This jewel of an island is hard to forget once you have been here – the least visited by tourists because of the distance from Port Blair – and the most remote part of the Great Andaman island chain. North Andaman’s forests, beaches and coral reefs – and nearby Ross and Smith Island’s disappearing sand bar – beckons the adventurous traveler to come and explore the beautiful landscape. With the only freshwater river and hydroelectric dam, the highest mountain peak, the largest amount of endangered sea turtles, and the most limestone caves and mud volcanoes in the Andamans, the island is blessed with stunning beaches and coral reefs, national parks and unbelievable beauty. This far-flung romantic island is well worth the long journey from Port Blair, Mayabunder or Rangat by ferry, car, bus or helicopter.
A day hike to Saddle Peak starts at dawn and ends at dusk, with breathtaking views on the climb through the clouds to reach the summit. Other day treks through the forest are available to explore the mud volcanoes of Shyam Nagar (and maybe feel the ground shaking underfoot) and the Alfred Caves near Pathi Level, where fruit bats and endangered swiftlets live – much of this extensive cave system has never been fully explored. Because so much of North Andaman is rugged and without a road system, there are many locals who will guide you by boat to the many activities available during your stay and also arrange the permits. Scuba diving and snorkeling are excellent on the beaches of North Andaman, with eco-huts for relaxing and boats for hire to carry you to nearby scenic Ross and Smith Island for more diving and swimming. At night, explore the beach strand with the locals by the light of the moon and watch for nesting sea turtles coming ashore – the beaches here are home to several endangered species who return every year in large numbers to lay their eggs.
Orange groves, rice paddies, and banana plantations can be seen around the island, and there is plenty of freshly caught seafood available. Fresh fruits, vegetables and coconut drinks are available at many of the small market stalls in Diglipur and the smaller villages along the Great Trunk Road, as well as some packaged snacks. The hotel resorts near Diglipur with on-site restaurants offer mainly Indian and some Continental cuisine, as well as fresh seafood and locally grown fruits and vegetables. One resort near Kalipur Beach grows and uses only organic foods in their menu items, and can arrange breakfast or lunch ‘to go’ for guests headed out on day trips. There are a few other smaller restaurants in Diglipur close to the jetty that offer freshly prepared Indian and Chinese foods. When out exploring the island, carry plenty of bottled water and snacks with you if you are going to be away from the markets and stores in the villages.
Kalipur and Lamiya Bay beaches lie at the base of Saddle Peak, and are prime turtle nesting sites on North Andaman Island. There are some eco-huts and a watch tower at the pebble beach of Lamiya Bay with a freshwater stream nearby during monsoon season, and at Kalipur Beach near the resort hotels there are watersports, boat rentals, scuba and snorkeling available. Hire a car to take you south to the small village of Kalighat and explore secluded Ramnagar Beach for the day, another beautiful eastern-facing beach with a nature trail and eco-huts lining the shore. You should be able to find a local guide to take you through the jungle or by boat to explore the reefs and sandy beach at isolated Elizabeth Bay on the western coastline of the island where few tourists ever visit. One day trip that every visitor must take is the boat ride over to the sandbar at low tide that connects Ross and Smith Islands, and enjoy visiting some of the best coral reefs in the Andamans.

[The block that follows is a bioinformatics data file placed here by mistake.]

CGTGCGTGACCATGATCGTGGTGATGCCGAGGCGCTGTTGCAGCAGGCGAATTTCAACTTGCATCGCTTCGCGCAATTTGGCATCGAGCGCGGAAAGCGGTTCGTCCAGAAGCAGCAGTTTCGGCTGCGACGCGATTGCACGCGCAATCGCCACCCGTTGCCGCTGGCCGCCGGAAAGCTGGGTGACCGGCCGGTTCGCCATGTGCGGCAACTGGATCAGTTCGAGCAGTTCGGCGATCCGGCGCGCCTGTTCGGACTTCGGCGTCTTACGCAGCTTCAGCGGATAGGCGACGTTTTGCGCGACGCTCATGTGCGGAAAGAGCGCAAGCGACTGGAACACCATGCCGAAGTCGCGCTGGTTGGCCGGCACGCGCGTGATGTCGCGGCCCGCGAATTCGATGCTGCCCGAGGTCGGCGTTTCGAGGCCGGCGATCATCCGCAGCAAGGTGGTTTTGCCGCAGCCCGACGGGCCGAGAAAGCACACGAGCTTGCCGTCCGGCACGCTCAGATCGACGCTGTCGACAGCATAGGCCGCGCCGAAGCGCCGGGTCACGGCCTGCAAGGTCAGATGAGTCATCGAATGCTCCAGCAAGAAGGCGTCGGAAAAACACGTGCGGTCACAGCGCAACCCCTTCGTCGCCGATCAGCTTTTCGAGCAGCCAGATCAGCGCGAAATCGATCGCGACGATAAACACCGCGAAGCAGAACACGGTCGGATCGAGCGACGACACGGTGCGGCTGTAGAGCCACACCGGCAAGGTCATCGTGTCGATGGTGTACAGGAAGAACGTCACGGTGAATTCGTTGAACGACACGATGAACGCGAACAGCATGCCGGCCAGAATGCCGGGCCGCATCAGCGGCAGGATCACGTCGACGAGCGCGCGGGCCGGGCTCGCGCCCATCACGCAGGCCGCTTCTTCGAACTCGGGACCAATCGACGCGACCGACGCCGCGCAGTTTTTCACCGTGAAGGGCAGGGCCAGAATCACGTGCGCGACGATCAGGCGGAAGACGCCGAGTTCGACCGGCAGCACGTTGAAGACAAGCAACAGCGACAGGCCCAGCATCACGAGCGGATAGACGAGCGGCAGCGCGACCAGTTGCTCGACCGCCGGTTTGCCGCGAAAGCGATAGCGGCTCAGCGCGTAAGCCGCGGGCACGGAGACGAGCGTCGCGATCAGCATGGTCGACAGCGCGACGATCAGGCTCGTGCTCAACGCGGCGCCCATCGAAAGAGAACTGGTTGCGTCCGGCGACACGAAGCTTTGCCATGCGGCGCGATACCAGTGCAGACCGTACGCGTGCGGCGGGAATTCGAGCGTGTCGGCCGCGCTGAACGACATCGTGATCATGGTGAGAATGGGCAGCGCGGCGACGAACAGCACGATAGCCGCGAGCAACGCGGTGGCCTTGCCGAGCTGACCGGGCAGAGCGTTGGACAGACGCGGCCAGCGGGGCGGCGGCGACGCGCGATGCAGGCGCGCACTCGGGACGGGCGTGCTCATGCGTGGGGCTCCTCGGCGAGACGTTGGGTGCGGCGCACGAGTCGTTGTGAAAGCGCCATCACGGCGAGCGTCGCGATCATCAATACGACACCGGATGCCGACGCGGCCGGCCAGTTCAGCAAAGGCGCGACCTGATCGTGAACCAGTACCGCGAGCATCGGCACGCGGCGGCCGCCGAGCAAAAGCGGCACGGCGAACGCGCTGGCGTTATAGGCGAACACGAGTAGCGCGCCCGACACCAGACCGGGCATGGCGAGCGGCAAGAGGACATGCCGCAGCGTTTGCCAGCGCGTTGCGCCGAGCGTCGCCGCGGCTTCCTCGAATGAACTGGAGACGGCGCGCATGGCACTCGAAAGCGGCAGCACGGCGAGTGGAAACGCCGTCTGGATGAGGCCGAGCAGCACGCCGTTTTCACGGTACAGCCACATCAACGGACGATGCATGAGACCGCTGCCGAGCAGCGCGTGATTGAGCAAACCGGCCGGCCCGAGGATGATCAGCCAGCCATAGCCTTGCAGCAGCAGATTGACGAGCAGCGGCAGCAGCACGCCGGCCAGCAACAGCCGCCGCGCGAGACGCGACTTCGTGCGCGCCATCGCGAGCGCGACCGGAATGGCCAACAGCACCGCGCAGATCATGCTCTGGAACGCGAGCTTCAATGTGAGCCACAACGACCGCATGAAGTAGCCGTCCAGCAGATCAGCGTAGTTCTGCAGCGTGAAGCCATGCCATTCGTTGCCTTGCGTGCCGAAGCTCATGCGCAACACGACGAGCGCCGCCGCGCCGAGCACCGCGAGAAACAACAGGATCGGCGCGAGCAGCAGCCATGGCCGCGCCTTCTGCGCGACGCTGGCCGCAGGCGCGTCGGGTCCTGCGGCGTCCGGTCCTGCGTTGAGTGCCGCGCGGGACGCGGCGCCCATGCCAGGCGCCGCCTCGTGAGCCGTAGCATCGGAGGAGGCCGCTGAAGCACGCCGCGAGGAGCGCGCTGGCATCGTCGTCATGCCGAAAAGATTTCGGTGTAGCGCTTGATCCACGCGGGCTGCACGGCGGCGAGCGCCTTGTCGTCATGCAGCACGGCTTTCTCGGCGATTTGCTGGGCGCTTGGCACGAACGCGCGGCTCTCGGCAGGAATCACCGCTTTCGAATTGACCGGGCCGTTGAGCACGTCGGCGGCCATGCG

The options for overnight stays on North Andaman Island are a few comfortable hotels called ‘resorts’ that offer guest amenities such as pick up/drop off service from Diglipur or the port at Durgapur, on-site restaurant and bar, and air conditioning – there are no swimming pools or spa services available. There is a popular government-owned hotel on a breezy hillside overlooking the nearby rainforest with views of the nearby sea. Another resort hotel offers wi-fi, secluded luxury cottages and easy access to the beach at Kalipur with views of Saddle Peak, as well as a private dinner by candlelight on an offshore island. The other resort hotel is also near Kalipur Beach, offering guided tours of nearby local sights and stunning views of the national park from the property.
The offshore coral reefs and underwater rock formations make for superior snorkeling and scuba diving, both on the beaches of North Andaman and other nearby islands like scenic Ross and Smith, which are connected to each other by a sand bar that appears only during the daily low tides. Depending on the time of year, you may be able to see mother turtles come ashore on the quiet beaches and lay their eggs under the light of a full moon, or watch the hatchlings emerge up through the sand in their nests and make their way to the waters’ edge during sunrise. Another unique sightseeing adventure is the view from the summit of Saddle Peak, the highest mountain on the islands, which rises over 2400 feet from the coast and offers an amazing view from the summit that extends to the horizon. The mud volcanoes near Hathi Level are quite extensive and hidden in the jungle, as is the limestone cave system south of Diglipur that changes with every rainfall – guided tours are available in town and through the resorts. The government farm at Keralapuram offers a tour of the orchid nursery and apiary, with fresh fruits, flowers and vegetables available for sale, and the hydroelectric dam on the Kalpong River and the many temples and shrines along the Great Trunk Road are local points of interest.